For any brand with or considering a marketing budget on TikTok, staying away from potentially problematic content is vital for not seeing those dollars wasted. The platform is aware of that, which is why they launched the latest guidelines to promote safety, security, and well-being, and businesses that follow the guidelines will have the best possible chance of being recommended in users’ For You feed.
The original Community Guidelines already cover topics such as minor safety, hate speech, and harmful acts. However, the new additions have updated the platform’s firm stance on protecting young people and minorities on the internet.
The latest update comes in response to growing concerns over unofficial challenges such as the Black-out Challenge and Slap a Teacher trend that made headlines in 2021. The revamp aims to protect both users and brands from harmful content, with the newly launched Brand Safety Center designed to be a resource for brands on the platform.
How, then, can brands make sure they are following the new updates?
TikTok is testing age-appropriate content ratings, similar to film age ratings. Users will be able to select ‘comfort zones’ for the level of maturity in their content. The minimum age required to use TikTok is 13, but this doesn’t stop younger users from being exposed, so caution is still advised.
While TikTok might have started as a Gen Z platform, it’s a myth now that most users are just teenagers. Statistics for the US as of September 2021 demonstrate a relatively equal spread in age ranges in using the platform, with roughly 75% of users aged 20 or above.
The protection of younger users remains a priority to TikTok so, in addition to users aged 13-15 starting with a private as default, they can also only view videos, and Family Pairing parental controls are there to further insulate younger audiences.
As user age increases so does their access to usability features. All users above the age of 16 will have access to the download and live functions, for example, but only users aged 18+ can access TikTok’s shopping feature.
Brands should make themselves aware of rules for the specific age demographic they are targeting their content to and act accordingly.
Choose your influencers carefully
Activating the right influencers can be a brand’s make-or-break success. When it misses the mark, influencer marketing can be at best cringe-worthy – think Kendall Jenner stopping police brutality with flowers and a Pepsi. At worst, it can be downright duplicitous. One Instagram influencer was revealed, for example, to be giving her partnership promotional prizes to ‘winners’ who turned out to be close friends and family.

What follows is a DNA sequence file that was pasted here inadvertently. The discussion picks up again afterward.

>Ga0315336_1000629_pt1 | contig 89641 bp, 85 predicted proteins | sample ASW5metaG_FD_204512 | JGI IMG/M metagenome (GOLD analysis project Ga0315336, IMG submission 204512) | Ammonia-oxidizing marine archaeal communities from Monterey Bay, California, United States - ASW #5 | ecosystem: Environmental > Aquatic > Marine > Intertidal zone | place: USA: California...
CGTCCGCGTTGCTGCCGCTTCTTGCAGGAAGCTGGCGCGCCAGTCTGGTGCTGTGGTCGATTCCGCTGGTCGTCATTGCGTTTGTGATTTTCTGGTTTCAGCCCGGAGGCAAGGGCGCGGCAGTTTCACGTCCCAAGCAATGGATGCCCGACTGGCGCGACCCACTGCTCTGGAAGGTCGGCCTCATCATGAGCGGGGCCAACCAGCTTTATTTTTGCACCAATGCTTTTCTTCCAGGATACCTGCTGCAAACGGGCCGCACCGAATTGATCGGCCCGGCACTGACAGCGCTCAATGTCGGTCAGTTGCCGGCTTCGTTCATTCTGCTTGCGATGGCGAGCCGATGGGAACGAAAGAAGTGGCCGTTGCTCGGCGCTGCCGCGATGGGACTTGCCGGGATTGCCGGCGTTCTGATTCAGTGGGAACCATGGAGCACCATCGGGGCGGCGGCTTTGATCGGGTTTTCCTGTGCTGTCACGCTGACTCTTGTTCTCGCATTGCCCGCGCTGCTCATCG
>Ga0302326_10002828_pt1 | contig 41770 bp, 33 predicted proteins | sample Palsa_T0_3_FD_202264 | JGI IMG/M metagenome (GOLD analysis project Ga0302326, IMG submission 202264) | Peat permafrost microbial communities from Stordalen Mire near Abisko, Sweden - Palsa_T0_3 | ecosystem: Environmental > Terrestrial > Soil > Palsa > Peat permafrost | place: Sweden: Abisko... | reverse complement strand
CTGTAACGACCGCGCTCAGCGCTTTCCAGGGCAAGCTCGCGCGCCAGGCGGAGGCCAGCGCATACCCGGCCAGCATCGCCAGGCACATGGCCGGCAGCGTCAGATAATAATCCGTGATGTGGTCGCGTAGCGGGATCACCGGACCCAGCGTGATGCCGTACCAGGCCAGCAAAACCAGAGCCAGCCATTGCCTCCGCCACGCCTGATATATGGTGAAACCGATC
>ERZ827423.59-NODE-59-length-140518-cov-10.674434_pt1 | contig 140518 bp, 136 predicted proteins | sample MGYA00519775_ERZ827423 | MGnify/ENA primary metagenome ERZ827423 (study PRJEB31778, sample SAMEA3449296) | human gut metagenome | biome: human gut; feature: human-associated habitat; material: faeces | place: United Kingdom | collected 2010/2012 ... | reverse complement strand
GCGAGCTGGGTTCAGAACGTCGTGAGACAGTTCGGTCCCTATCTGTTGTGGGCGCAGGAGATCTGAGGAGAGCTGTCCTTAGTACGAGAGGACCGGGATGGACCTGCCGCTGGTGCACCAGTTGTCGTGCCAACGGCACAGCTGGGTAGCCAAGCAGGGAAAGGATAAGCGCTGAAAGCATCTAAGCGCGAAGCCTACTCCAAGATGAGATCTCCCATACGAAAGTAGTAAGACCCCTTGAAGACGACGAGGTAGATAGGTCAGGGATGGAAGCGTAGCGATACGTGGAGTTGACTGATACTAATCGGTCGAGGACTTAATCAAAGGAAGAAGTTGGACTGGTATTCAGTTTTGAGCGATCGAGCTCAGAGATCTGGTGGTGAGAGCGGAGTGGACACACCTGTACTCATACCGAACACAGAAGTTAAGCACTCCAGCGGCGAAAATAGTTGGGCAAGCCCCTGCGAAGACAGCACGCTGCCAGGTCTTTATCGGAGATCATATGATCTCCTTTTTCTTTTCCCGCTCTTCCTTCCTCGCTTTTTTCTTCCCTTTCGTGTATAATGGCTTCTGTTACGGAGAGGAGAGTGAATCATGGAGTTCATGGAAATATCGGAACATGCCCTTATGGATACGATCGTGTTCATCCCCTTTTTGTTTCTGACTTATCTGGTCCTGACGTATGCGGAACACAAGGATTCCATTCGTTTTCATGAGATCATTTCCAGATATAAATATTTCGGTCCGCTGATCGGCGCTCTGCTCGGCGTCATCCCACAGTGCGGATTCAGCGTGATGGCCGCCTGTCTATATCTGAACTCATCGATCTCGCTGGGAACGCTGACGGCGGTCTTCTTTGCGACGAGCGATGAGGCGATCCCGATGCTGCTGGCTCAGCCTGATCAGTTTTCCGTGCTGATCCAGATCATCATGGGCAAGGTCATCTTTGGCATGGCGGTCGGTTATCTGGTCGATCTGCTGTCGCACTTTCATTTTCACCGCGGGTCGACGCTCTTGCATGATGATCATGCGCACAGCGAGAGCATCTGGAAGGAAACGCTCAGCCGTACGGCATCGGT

Having the freedom to be creative and make unique content for your partnership is one of the best things about working with influencers. Each influencer will have their own niche following and giving them a degree of autonomy to make content relevant to that audience is one of the reasons TikTok is so popular. Authentic, influencer content is central to the platform’s famous user-generated, community-powered entertainment and brands will do best when reflecting this ethos.
Like with branded content, it’s best to provide guidelines that are as clear as possible for any influencers you might work with. Swear words and dangerous stunts might help influencers’ content go viral, but something as simple as jumping in a pool might be removed by moderators if deemed too risky for younger viewers. Encouraging influencers to avoid vulgarity and tone down sex appeal will also help reduce the chance of content being marked by moderators.
Setting boundaries for influencers before your collaboration prevents waste in the marketing budget and the risk of being involved in potential controversies that could damage your brand reputation later on. Be direct about what you’re comfortable with and only work with trusted influencers who will make content that stays true to your brand.
Test and review
Brands should also follow TikTok’s ‘stop, think, decide, act’ guidelines for users to assess whether they should participate in the online challenges they come across. It’s true, jumping on trending challenges or leveraging drama between TikTok creators can be great ways for brands to make the most of the platform. Still, marketing departments shouldn’t get carried away trying to go viral.
Shadowbanning can occur if moderators deem influencer or brand content inappropriate, which means posts see lower than average views and engagement. Suppose you think you’ve been shadowbanned or are working with an influencer that says they might have. In that case, the best advice is to review your current content and focus on creating new content consistent with TikTok’s guidelines.
Making sure influencers aren’t wearing too revealing clothing or including ‘don’t try this at home’ captions can be points to look out for when reviewing content. If in doubt, brands can visit the TikTok Transparency Center. The center provides a complete rundown on content moderation, intellectual property rights, privacy rights, and government removal requests.
Brands should remember TikTok is equally famous for charming and wholesome content that transcends age groups. From sending classical music trending to family-friendly dance moves, with many younger influencers even choosing to get their parents as part of their content, there’s so much more positive engagement on the platform than what makes the headlines.
The guidelines are important, but they are based on common sense. TikTok is about creating authentically engaging content, whether that’s life hacks, news bites, cooking recipes, or travel diaries, so don’t overthink the guidelines when creating content. While the platform update demonstrates TikTok’s concern surrounding fostering a safe and enjoyable environment for young people, brands should already know they don’t need to be overly edgy to make an impact.